Snake salesman given until Monday to cooperate
A Brookhaven employee found with more than 850 snakes and exotic animals at his Shirley home has been given until Monday to decide whether he'll cooperate with authorities -- or face losing his reptiles.
Deputy town attorney David Moran said he will seek a State Supreme Court order to remove the snakes if Richard Parrinello does not meet with town officials.
Authorities on Thursday removed two 6-foot Burmese pythons, which are illegal in New York without a permit, from the two-car garage at the home of the 44-year-old animal control officer.
Most snakes in Parrinello's garage are legal to own, but town officials said he violated town codes by operating his reptile-sales business, SnakeMan's Exotics, at his home without a permit.
Moran said the snakes pose a possible safety threat if they escape.
"I would run out to Supreme Court . . . to remove the snakes," Moran said in an interview Friday. "We want to make sure that the animals are protected [and] . . . the public is protected."
The snakes and other creatures, including three tarantulas, were discovered Thursday during a raid that stemmed from an investigation into whether Parrinello had a second job while on disability leave from the town. He faces possible termination from his town job if found to have committed disability fraud.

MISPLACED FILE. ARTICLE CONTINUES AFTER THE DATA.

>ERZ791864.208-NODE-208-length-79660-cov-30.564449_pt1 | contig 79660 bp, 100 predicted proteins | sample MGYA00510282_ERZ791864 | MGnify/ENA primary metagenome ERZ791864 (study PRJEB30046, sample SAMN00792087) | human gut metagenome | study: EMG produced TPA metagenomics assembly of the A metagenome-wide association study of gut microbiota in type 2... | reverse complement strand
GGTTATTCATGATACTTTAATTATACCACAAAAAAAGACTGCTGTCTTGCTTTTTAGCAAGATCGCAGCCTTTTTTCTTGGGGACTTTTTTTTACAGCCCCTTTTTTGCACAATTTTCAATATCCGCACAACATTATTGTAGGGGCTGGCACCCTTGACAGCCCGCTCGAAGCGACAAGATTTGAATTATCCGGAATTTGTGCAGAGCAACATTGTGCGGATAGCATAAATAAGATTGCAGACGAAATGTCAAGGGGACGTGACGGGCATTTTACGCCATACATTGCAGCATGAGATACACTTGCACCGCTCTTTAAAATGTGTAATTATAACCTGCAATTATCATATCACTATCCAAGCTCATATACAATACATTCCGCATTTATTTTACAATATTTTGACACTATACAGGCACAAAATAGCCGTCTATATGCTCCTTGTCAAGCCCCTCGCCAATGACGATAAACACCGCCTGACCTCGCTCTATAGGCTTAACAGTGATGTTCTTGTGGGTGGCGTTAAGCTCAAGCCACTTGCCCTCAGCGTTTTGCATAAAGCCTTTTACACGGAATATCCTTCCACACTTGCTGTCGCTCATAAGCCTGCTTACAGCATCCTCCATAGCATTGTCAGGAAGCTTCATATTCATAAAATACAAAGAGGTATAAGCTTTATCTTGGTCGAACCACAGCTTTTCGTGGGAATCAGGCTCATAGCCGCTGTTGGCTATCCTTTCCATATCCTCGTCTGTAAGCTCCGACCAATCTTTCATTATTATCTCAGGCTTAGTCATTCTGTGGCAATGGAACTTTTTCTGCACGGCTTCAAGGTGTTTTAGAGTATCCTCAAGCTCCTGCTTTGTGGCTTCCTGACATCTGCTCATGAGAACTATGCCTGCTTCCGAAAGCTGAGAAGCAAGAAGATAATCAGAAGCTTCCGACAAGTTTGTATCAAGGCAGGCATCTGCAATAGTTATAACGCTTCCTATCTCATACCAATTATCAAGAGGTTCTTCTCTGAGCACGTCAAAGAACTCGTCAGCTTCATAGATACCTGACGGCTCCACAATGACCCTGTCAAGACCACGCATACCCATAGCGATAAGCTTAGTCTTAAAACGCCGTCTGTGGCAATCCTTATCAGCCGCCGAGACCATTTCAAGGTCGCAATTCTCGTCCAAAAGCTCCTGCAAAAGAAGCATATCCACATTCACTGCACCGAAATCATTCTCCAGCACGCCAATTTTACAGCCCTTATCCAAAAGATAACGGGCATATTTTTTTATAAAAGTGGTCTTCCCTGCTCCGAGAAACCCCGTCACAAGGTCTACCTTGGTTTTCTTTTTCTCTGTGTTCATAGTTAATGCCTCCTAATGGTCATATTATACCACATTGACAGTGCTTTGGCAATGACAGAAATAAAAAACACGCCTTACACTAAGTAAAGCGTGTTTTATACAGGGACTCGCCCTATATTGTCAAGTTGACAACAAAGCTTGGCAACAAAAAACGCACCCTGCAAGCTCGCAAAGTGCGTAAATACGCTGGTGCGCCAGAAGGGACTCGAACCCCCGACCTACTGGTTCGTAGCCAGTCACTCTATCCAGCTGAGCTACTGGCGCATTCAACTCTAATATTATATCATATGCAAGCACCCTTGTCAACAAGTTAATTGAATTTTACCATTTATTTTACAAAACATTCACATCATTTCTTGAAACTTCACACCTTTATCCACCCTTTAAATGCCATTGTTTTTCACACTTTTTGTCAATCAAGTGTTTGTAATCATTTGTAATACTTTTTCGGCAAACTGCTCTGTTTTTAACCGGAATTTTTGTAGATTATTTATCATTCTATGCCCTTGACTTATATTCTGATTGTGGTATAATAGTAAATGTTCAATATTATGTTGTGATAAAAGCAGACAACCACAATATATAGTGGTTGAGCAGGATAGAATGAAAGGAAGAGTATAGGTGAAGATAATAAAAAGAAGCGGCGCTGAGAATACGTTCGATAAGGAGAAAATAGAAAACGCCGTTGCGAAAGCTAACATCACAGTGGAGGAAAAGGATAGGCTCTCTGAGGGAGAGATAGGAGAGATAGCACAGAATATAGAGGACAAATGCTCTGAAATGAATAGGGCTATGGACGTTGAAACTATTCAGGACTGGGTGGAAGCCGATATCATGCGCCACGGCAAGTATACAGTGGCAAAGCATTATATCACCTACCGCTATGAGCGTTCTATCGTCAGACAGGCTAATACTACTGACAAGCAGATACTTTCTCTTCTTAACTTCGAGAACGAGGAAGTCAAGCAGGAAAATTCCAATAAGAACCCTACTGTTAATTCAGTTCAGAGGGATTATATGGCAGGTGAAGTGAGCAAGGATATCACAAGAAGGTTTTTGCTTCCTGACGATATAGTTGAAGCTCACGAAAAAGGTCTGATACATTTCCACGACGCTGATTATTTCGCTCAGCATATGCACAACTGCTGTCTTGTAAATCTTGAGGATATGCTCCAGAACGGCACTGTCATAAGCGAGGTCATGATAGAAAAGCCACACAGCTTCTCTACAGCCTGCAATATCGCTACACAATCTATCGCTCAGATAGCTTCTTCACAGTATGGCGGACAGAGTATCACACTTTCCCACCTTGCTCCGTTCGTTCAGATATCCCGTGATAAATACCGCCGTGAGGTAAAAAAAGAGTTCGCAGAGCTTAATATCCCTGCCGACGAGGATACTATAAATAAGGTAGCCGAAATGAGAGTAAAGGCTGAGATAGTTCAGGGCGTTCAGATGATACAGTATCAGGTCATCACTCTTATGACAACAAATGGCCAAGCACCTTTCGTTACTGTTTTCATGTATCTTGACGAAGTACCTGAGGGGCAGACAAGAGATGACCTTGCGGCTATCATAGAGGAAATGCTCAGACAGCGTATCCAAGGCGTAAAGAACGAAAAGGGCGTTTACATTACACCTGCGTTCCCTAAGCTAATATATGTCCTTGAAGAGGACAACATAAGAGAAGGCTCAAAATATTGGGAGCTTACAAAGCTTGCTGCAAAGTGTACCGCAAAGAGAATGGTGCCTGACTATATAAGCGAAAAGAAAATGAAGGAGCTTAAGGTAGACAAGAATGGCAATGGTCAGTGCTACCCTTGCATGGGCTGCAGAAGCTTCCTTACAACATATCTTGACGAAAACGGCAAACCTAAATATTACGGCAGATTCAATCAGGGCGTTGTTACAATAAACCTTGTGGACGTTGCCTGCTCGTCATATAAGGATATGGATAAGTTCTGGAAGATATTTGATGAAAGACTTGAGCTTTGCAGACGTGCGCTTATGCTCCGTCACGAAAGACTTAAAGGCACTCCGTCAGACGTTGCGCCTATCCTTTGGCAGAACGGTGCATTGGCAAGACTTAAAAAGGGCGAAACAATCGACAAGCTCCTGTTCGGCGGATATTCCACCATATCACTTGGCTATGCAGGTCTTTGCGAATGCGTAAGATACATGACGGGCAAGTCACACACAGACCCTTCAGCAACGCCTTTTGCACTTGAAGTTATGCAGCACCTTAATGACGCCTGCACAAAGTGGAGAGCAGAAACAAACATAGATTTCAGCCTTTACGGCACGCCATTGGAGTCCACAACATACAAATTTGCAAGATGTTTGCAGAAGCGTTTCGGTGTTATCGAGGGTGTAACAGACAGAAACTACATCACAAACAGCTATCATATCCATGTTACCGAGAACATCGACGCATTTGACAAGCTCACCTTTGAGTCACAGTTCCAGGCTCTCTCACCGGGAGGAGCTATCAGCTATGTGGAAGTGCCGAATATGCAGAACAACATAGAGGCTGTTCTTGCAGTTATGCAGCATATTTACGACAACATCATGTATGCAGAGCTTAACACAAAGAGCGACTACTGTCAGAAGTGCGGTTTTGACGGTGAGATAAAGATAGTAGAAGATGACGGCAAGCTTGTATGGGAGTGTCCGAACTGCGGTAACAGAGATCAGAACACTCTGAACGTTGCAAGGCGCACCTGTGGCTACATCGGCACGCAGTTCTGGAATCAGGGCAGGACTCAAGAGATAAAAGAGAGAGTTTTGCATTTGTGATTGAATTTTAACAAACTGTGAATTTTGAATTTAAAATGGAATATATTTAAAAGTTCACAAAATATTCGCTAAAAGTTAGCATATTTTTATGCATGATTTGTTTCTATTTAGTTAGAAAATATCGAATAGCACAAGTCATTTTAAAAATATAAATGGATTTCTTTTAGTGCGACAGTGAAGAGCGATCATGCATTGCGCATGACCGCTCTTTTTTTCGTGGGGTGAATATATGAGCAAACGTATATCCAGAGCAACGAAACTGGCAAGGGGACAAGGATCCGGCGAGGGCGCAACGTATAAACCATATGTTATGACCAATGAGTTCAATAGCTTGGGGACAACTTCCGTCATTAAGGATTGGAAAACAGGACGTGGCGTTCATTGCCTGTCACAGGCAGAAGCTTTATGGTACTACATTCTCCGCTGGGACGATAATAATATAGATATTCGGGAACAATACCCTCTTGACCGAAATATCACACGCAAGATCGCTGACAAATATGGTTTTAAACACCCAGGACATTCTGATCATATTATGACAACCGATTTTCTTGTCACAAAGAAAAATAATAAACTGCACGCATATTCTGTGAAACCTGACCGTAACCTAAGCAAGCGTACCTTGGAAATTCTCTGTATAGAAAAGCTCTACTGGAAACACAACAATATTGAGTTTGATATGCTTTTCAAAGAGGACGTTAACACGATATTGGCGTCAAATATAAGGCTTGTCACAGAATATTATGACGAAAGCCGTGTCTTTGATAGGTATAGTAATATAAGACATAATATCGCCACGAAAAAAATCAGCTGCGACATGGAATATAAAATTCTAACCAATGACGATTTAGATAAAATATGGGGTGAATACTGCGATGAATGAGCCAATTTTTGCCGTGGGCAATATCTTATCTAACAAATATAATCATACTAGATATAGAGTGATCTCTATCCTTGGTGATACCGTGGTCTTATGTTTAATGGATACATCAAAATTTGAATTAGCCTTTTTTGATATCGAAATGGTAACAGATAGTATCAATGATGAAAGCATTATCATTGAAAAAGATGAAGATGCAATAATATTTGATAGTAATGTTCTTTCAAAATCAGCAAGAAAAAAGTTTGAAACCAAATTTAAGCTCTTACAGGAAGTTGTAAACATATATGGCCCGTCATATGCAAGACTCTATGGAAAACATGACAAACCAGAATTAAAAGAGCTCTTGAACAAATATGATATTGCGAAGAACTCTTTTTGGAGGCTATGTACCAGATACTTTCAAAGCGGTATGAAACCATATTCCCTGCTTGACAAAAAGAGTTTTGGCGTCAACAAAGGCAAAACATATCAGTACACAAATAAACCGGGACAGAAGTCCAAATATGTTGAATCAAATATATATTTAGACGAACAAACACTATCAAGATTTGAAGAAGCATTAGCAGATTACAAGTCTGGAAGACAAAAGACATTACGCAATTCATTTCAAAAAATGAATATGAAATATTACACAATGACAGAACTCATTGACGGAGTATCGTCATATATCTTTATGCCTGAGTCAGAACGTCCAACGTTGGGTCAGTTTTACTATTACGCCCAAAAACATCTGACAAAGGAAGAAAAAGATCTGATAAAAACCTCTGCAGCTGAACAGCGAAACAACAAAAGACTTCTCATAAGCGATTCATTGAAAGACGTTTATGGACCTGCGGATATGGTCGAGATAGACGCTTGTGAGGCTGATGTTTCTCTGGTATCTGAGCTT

Town attorney Annette Eaderesto said a state workers' compensation hearing in the disability case is expected in about six weeks. She said Parrinello had been "stealing" from taxpayers by drawing disability pay since May while working a second job.
State authorities have charged Parrinello with having the Burmese pythons and three frozen alligator hatchlings without permits.
Parrinello has declined to comment. Friday, he ordered a news photographer to leave his property.
Brookhaven officials said Friday that they do not believe Parrinello acquired the animals from his town job.
Roy Gross, chief of the Suffolk Society for the Prevention of Cruelty to Animals, said exotic animals can be bought at pet stores, at reptile expos and through websites, though federal law bars taking some types of reptiles over state lines. "It's easy to acquire them," he said.
Gross said Parrinello's animals appeared to be healthy. "This was very well-organized, very well-maintained," he said Friday. "I've got to give him credit for that."
He said no laws restrict the number of snakes a person can own, but added, "They don't belong in a residential neighborhood."